St Thomas the Apostle ?
Posted 22 December 2011 - 04:09 AM
I'm curious about literature describing this saint. I know that the gospel with his name attached to it is considered to be gnostic and therefore of no interest to me.
I would like to know what good, orthodox literature has to say about St Thomas, his life, and teaching.
I am told that the Orthodox actually refer to him as St Thomas the Believer. I know that he went to India, and served there.
Is there anything about his teachings or how he had to grapple with a need to know as opposed to the simple faith of the rest? This is my area of interest. How did he and everyone else come to grips with his desire for "proof?"
Posted 22 December 2011 - 04:33 AM
Here's a link to the hymnography for the first Sunday after Easter, known as Thomas' Sunday, and for the feast of the Apostle, celebrated on October 6. There is much food for thought there:
Posted 22 December 2011 - 08:10 AM
Some icons depicting this event are inscribed "The Doubting Thomas." This is incorrect. In Greek, the inscription reads, "The Touching of Thomas." In Slavonic, it says, "The Belief of Thomas." When St Thomas touched the Life-giving side of the Lord, he no longer had any doubts. "
Full article here:
From the Akathist Hymn which I cannot find in its entirety, but would definitely contain considerable information about St. Thomas, if nowhere else could be found:
""Troparion (Tone 2)
You were a disciple of Christ
And a member of the divine college of Apostles. Having been weak in faith you doubted the Resurrection of Christ. But by feeling the wounds you believed in His all-pure passion: Pray now to Him, O all-praised Thomas to grant us peace and great mercy.
Kontakion (Tone 4)
Thomas, the faithful servant and disciple of Christ, Filled with divine grace, cried out from the depth of his love: You are my Lord and my God!"
Posted 22 December 2011 - 08:31 PM
Forgive me, I did not see Olga's post initially. She posted the entire Akathist.
That is because Tom posted two very similar threads - I replied to one of them, and you replied to the other. The threads have now been merged.
I posted links to the services of Vespers and Matins, Ioan, not the akathist. But an akathist to the apostle would agree with what the other services say.
Posted 22 December 2011 - 09:49 PM
Edited by Herman Blaydoe, 22 December 2011 - 11:01 PM.
Posted 23 December 2011 - 06:25 AM
I tend to think that perhaps St. Thomas who was no doubt very despondent after Christ's crucifixion, upon hearing that He had risen, simply dared not give in to a possibly false hope. I can certainly imagine, when he heard the news, that rather than risking being crushed twice, once with seeing the death of his Lord, and then again finding "rumors" of Christ risen false. He dared not hope to find such joy, and simply said "unless I see Him myself, and verify that it is indeed Him, I dare not get my hopes up." But that might just be me.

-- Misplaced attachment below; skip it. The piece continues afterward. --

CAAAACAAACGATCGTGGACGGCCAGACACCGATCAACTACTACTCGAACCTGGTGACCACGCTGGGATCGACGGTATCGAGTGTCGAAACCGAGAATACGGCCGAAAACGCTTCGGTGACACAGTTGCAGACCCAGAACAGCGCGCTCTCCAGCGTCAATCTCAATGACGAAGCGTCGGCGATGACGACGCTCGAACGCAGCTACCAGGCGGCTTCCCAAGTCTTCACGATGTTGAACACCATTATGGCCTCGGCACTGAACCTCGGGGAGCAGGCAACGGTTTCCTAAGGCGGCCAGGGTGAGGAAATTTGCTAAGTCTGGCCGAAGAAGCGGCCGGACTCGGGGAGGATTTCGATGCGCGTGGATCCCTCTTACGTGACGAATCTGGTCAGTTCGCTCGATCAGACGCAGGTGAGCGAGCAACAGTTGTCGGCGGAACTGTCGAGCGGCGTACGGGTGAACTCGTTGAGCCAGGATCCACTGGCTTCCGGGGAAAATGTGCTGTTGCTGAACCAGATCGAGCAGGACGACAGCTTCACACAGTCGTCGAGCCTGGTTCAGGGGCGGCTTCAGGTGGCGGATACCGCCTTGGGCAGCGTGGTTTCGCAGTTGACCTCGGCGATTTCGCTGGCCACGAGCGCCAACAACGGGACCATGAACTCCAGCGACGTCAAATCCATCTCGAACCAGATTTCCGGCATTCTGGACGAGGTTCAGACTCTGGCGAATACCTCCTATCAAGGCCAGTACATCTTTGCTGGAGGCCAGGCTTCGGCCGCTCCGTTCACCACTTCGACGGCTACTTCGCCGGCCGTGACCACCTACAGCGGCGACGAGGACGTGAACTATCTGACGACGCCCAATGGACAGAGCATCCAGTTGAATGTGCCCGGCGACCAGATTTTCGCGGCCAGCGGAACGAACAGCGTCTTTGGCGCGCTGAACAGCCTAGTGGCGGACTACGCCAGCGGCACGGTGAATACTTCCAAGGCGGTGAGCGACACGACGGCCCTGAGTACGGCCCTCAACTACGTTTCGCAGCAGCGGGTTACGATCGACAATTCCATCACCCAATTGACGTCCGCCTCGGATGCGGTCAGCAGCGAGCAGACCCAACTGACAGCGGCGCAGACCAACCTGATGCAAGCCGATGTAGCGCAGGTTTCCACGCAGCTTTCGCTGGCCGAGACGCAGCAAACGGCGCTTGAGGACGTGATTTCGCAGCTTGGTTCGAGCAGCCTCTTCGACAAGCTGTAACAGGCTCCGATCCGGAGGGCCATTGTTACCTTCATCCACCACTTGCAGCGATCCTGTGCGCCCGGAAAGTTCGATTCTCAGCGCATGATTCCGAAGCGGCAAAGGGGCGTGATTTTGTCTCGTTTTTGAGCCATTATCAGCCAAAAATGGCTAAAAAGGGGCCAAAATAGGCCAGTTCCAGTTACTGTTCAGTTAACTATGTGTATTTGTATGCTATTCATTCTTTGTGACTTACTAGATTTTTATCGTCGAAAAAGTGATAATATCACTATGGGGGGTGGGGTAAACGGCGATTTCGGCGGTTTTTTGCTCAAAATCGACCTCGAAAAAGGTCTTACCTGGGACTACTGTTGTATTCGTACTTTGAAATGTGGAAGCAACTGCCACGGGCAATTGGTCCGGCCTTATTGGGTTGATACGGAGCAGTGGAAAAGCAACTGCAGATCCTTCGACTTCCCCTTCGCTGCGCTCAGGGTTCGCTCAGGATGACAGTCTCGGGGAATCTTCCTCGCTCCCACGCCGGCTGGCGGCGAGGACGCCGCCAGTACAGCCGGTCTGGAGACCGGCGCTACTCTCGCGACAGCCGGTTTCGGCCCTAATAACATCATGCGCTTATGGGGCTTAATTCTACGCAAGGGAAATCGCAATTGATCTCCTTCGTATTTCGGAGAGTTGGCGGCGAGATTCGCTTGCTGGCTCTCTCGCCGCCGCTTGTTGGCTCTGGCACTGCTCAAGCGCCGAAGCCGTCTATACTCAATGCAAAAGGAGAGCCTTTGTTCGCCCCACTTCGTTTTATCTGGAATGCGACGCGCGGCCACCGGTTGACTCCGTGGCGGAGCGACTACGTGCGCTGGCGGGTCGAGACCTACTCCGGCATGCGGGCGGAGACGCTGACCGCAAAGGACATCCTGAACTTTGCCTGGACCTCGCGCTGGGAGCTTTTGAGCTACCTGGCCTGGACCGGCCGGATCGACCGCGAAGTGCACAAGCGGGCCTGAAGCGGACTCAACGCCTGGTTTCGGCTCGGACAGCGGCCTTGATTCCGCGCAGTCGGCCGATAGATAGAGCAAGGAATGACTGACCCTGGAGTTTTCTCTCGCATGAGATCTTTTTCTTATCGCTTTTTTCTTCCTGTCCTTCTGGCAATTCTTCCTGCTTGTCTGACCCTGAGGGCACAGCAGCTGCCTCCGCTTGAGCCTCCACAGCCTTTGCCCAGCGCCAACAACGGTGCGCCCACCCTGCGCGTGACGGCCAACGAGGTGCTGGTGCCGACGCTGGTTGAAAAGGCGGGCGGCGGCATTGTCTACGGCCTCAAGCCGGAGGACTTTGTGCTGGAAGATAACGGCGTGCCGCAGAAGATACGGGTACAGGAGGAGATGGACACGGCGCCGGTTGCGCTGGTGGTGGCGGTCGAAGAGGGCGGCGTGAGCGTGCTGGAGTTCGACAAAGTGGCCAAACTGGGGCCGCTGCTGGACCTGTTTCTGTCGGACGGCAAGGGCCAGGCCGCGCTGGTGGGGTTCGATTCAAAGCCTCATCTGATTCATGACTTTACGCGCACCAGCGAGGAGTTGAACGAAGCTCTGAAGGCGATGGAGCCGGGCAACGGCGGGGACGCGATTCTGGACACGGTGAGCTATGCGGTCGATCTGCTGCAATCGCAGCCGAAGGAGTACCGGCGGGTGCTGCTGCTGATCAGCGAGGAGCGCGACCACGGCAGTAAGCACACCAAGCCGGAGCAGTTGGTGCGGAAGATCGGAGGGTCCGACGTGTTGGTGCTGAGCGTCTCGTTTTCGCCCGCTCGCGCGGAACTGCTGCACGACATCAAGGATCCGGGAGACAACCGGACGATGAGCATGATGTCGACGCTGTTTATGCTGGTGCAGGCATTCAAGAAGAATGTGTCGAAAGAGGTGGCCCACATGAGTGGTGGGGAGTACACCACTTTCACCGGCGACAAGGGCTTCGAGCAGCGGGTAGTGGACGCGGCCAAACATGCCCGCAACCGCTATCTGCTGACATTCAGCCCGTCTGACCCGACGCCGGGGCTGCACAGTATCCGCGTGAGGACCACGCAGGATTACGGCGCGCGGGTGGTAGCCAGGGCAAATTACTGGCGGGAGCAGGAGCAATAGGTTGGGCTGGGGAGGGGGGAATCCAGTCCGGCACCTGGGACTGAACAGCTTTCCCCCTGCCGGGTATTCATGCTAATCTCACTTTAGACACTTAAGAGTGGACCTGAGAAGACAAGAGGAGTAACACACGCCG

Thomas was (over) prudent and a bit cowardly, but The Church attributes this to his weakness in Faith -- that is Thomas was more of a beginner in Faith than the others, and thus was making the mistakes that many beginners naturally make. What The Church also teaches is that after Thomas saw Christ's wounds he became more zealous and brave than all the others were at that time, leaving them behind only for them to 'catch up' with Thomas at a later time. So, Thomas behaved like many believers do -- at first they are very doubtful, but as Christ strengthens them, they become Saints. The other apostles did not struggle so bad with lack of faith in the beginning, but neither did they have that powerful change of heart that Thomas did -- their process was a slower one, again, typical of many a believer. It is important to point out the weaknesses which are due to the illnesses of our souls, as well as the virtues that emerge, so that we can diagnose the illness properly and find the right cure.
Posted 23 December 2011 - 07:47 AM
Historically, Eusebius of Caesaria relates how Pantaneus in 190 a.d.(head of the catechetical alexandrian school) went to India on a missionary journey where he found indian christians using a hebrew version of the gospel of St Matthew who converted them by a Mar Tholmai. It seems this name translates as bartholomew but some believe it was a misundertanding and Pantaneus probably heard the name Mar Thoma (thomas). Thomas most likely preached in the northern area ruled by a king with the title Gondophares IV Sases. When the roman seige of Jerusalem began in 66a.d. many (Cochin) jews migrated to the malabar coast. St Thomas probably then went to the south to preach to this jewish diaspora, where he made converts and was eventually martyred in Mylapore in 72 a.d. His relics were transfered to Edessa then to Chios and finally to Italy.
Posted 13 October 2016 - 02:59 AM
May I please ask if anyone may recommend literature on St Thomas' mission in India?
A problem I see is that there is the gnostic, apocryphal "Acts of Thomas", and there is a risk that those Acts can be a source of modern retellings of Thomas' story. I instead am interested in literature that tells an orthodox story of his time there.
I can start a new thread if you like.
This looks good:
This detailed a nalysis concludes that substantial evidence supports the claim that Thomas was the first t o establish Christian communities on the continent in the first century CE wit h the purpose of evangelization.
The Apostle of India: Post VII - Travels Amongst the Saint Thomas Christians of India
This is old and not Orthodox:
India and the Apostle Thomas: An Inquiry, with a Critical Analysis, By Adolphus E. Medlycott
0 user(s) are reading this topic
0 members, 0 guests, 0 anonymous users